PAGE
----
In December 1944, a train with approximately 1350 passengers arrived in Switzerland after leaving Hungary and stopping in Bergen-Belsen. The train would come to be known as the Kastner train. Organized by Hungarian Jewish community leader Rudolf Kastner, some would argue Castner saved the lives of 1350 Jews from the Nazis, while others would say he helped facilitate the death of 400,000 Hungarian Jews in exchange for saving those who could pay their way out. Get in the mist of the historical vagus and raging moral dilemma; there is one group that celebrates this event–followers of Rabbi Joel Teitelbaum of Satmar.
In Satmar, the 21st of Kislev is a holiday called “Chag Ha’Hatzalah” the holiday of rescue, celebrating the rescue of the Satmar Rebbe. I do understand that to people whom Kastner save; he is not evil. I have friends who would not be alive had their parents and grandparents not been saved by Kastner; despite all the facts pointing at Kastner’s guilt, I understand them. I do not expect them to show hostility to the person who saved them. I do expect them to understand that there are many others who attribute the death of their loved ones to Kastner’s collaboration with Adolf Eichmann. I do expect them to understand that there are many who see the fact that Hungary was ruled by the Nazis for only four months in 1944 and yet had 400,000 of their Jews killed as guided by Kastner’s collaboration. I would ask members of Satmar to do the same. You do not need to be hostile to Kastner’s memory as others like myself might be, but do not throw a party juxtaposed with the destruction of Hungarian Jewry.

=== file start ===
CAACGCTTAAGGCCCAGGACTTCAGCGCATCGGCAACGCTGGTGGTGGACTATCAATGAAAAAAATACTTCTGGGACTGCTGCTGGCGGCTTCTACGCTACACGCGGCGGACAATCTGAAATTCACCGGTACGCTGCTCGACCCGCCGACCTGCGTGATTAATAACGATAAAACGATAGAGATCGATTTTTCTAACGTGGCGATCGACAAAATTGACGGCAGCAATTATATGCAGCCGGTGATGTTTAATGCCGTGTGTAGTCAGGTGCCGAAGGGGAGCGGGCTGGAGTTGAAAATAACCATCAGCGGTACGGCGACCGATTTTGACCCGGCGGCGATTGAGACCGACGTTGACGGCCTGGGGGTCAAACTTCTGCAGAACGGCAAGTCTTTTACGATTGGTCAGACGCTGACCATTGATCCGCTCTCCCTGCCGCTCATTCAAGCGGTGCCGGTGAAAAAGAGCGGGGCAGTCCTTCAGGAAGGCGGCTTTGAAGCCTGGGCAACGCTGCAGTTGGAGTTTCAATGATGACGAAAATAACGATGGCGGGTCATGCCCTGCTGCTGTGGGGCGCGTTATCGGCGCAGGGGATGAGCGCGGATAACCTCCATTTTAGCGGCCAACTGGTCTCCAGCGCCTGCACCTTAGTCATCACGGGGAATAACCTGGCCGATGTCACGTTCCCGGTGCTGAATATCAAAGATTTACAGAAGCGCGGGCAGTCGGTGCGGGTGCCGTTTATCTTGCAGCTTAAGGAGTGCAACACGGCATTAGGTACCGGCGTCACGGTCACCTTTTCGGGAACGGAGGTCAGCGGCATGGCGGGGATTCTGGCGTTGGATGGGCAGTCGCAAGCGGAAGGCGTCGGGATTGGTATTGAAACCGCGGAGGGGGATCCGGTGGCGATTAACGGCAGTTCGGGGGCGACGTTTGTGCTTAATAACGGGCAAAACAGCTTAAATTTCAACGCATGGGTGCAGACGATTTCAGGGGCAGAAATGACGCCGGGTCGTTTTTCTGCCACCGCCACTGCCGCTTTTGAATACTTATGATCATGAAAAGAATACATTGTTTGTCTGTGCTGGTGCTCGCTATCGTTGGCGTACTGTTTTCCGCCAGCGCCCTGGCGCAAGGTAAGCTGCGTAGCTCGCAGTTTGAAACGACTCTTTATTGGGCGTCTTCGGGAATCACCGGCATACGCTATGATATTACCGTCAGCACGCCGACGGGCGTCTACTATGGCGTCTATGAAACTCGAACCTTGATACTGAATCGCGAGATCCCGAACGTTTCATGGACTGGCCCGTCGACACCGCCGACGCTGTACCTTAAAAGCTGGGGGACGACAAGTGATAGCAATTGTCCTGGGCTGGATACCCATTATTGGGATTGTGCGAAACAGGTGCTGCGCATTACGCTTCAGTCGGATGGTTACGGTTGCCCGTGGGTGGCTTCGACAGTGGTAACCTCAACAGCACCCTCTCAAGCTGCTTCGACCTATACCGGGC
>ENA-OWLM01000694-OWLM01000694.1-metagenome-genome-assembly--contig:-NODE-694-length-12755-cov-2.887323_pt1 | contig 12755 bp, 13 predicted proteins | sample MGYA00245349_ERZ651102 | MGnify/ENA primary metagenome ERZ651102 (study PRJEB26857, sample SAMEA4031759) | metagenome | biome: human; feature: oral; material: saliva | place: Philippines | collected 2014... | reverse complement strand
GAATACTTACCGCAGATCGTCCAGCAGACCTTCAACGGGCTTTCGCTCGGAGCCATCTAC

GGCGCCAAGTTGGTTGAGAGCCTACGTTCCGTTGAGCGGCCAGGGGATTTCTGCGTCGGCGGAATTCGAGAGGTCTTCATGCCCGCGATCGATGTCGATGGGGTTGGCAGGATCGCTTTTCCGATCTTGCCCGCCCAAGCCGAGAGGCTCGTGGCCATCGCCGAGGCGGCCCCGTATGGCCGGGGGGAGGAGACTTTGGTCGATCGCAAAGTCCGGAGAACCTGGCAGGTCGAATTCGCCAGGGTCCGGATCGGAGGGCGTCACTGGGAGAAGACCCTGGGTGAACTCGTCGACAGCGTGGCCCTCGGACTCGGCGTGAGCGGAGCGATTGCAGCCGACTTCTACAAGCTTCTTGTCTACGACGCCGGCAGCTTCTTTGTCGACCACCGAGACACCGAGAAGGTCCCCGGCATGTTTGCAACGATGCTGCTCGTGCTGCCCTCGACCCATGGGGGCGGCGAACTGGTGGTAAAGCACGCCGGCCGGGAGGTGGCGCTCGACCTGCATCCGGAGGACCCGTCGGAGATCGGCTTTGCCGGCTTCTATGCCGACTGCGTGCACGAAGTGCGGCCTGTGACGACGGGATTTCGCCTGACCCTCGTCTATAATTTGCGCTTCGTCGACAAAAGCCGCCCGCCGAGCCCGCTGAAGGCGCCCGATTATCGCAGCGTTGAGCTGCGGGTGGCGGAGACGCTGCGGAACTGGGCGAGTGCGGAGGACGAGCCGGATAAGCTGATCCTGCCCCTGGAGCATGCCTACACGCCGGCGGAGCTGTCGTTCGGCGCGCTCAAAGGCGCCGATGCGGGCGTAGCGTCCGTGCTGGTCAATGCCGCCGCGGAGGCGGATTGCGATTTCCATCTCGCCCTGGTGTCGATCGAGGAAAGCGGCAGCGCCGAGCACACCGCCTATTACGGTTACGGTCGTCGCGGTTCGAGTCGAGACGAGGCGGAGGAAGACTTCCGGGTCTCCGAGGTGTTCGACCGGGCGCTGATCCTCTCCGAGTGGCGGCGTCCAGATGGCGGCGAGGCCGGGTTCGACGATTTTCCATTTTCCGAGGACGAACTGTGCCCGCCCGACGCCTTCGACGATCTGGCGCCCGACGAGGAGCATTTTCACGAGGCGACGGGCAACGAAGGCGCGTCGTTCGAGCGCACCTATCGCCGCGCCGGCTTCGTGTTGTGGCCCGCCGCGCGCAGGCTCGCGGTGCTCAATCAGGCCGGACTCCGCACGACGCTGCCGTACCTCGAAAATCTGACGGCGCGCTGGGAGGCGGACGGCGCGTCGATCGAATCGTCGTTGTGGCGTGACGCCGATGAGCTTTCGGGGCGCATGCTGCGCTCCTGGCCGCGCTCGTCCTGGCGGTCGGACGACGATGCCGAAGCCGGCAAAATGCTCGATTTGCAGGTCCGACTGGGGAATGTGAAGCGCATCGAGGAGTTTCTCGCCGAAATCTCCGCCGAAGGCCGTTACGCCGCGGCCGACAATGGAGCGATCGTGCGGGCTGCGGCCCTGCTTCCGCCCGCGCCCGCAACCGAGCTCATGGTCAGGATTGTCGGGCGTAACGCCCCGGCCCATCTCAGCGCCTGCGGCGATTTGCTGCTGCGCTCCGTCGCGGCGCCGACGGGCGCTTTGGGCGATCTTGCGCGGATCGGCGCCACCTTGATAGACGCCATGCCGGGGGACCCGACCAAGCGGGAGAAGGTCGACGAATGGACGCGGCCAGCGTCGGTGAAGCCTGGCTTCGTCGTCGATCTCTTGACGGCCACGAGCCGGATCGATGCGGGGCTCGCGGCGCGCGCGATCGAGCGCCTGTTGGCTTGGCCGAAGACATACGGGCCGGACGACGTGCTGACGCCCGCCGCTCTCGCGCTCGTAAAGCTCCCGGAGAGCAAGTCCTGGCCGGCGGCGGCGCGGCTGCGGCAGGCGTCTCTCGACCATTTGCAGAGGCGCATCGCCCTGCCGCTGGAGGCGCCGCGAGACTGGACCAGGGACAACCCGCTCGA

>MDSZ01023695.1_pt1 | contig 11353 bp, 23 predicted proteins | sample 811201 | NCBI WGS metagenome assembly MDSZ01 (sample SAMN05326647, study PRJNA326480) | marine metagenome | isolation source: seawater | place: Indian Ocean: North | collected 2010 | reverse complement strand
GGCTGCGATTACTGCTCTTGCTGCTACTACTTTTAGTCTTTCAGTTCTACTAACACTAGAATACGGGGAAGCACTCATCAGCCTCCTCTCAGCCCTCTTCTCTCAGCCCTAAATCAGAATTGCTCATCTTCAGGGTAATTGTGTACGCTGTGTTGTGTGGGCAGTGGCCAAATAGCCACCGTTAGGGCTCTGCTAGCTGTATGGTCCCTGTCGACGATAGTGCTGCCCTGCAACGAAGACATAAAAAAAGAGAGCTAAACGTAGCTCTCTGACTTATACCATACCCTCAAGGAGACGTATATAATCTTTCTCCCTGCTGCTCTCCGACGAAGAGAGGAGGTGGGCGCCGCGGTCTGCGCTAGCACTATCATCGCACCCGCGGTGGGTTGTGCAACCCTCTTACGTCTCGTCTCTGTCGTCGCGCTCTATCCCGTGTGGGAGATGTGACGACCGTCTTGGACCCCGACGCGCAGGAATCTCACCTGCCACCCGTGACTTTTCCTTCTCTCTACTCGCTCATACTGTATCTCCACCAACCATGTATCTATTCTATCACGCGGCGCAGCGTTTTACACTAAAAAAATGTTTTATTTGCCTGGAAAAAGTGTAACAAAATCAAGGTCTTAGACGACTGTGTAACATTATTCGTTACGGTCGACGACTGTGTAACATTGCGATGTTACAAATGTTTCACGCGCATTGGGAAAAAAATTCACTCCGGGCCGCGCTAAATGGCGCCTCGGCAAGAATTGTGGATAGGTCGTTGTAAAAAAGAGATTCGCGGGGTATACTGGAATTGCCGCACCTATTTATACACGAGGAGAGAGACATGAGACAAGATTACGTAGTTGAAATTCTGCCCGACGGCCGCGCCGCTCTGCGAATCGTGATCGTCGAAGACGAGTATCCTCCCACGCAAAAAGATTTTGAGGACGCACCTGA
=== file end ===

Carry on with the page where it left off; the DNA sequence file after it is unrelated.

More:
This is true for Kastner’s granddaughter, Israeli Knesset member Merav Michaeli. Naturally, Michaeli is entitled and likely to believe the historical version casting her grandfather as a righteous person rather than Eichmann’s partner in crime. Yet, to go and name streets honoring her grandfather when so many feel he is responsible for the death of their loved ones or knowing that Kastner, under no duress, when to Nuremberg to testify on behalf of Nazi war criminals is insensitive and in poor taste. Michaeli serving in a party alongside Israeli MK Ibtisam Mara’ana, who had repeatedly mocked Holocaust memory intensifies the lack of historical consciousness.
During the Eichmann trial, Adolf Eichmann said the following about Rudolph Kastner:
“Kastner gave me the quiet in Budapest and other areas of Hungary and brought to me not experiencing a Hungarian Warsaw [Ghetto rebellion].
He did for us an entire job; he gave me all the Jews without one bullet being shot, without me seeing the smallest protest, and without me having to give the Hungarian police reinforcement of one man…He [Kastner} caused that Hess (the commander of Auschwitz) came to me to beg that we send fewer transports.”
While few topics are as sensitive and loaded as that of the Kastner affair and the fate of Hungarian Jewry, what we can ask everyone to do is to show sensitivity. Celebrating the anniversary of the Kastner train arriving in Switzerland while, to so many others, it resembles their loved ones arriving in Auschwitz is a desecration of Holocaust memory and the victims of Hungarian Jewry. Both Michaeli celebrating her grandfather, and Satmar celebrating the 21st of Kislev, are unnecessary denigration of Holocaust victims. We can all respect our version of history without disregarding others. Let us do that.